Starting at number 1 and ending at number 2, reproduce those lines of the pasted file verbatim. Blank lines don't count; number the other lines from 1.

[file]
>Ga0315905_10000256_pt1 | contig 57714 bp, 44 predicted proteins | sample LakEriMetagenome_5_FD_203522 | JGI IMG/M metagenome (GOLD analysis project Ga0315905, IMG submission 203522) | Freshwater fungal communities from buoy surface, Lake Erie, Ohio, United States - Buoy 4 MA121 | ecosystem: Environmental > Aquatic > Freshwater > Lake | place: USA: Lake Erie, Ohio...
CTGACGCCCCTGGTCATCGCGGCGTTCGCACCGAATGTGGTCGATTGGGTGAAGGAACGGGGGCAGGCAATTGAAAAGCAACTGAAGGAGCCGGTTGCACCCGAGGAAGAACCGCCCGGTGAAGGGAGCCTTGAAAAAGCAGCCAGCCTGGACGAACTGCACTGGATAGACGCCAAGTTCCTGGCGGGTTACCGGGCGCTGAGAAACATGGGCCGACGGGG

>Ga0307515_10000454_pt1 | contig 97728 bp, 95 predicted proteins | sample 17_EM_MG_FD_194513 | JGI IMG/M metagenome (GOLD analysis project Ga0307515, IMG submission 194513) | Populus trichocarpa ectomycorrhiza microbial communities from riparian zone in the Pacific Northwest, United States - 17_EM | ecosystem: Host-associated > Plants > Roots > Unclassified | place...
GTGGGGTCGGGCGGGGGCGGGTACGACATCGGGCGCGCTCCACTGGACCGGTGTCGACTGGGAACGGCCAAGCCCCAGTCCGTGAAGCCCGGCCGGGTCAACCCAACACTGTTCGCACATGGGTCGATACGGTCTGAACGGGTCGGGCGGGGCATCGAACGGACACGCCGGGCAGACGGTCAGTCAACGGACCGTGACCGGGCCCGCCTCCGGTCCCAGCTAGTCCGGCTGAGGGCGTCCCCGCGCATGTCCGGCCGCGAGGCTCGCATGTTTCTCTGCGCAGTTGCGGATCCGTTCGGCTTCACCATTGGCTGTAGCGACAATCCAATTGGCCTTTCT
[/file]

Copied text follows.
>Ga0315905_10000256_pt1 | contig 57714 bp, 44 predicted proteins | sample LakEriMetagenome_5_FD_203522 | JGI IMG/M metagenome (GOLD analysis project Ga0315905, IMG submission 203522) | Freshwater fungal communities from buoy surface, Lake Erie, Ohio, United States - Buoy 4 MA121 | ecosystem: Environmental > Aquatic > Freshwater > Lake | place: USA: Lake Erie, Ohio...
CTGACGCCCCTGGTCATCGCGGCGTTCGCACCGAATGTGGTCGATTGGGTGAAGGAACGGGGGCAGGCAATTGAAAAGCAACTGAAGGAGCCGGTTGCACCCGAGGAAGAACCGCCCGGTGAAGGGAGCCTTGAAAAAGCAGCCAGCCTGGACGAACTGCACTGGATAGACGCCAAGTTCCTGGCGGGTTACCGGGCGCTGAGAAACATGGGCCGACGGGG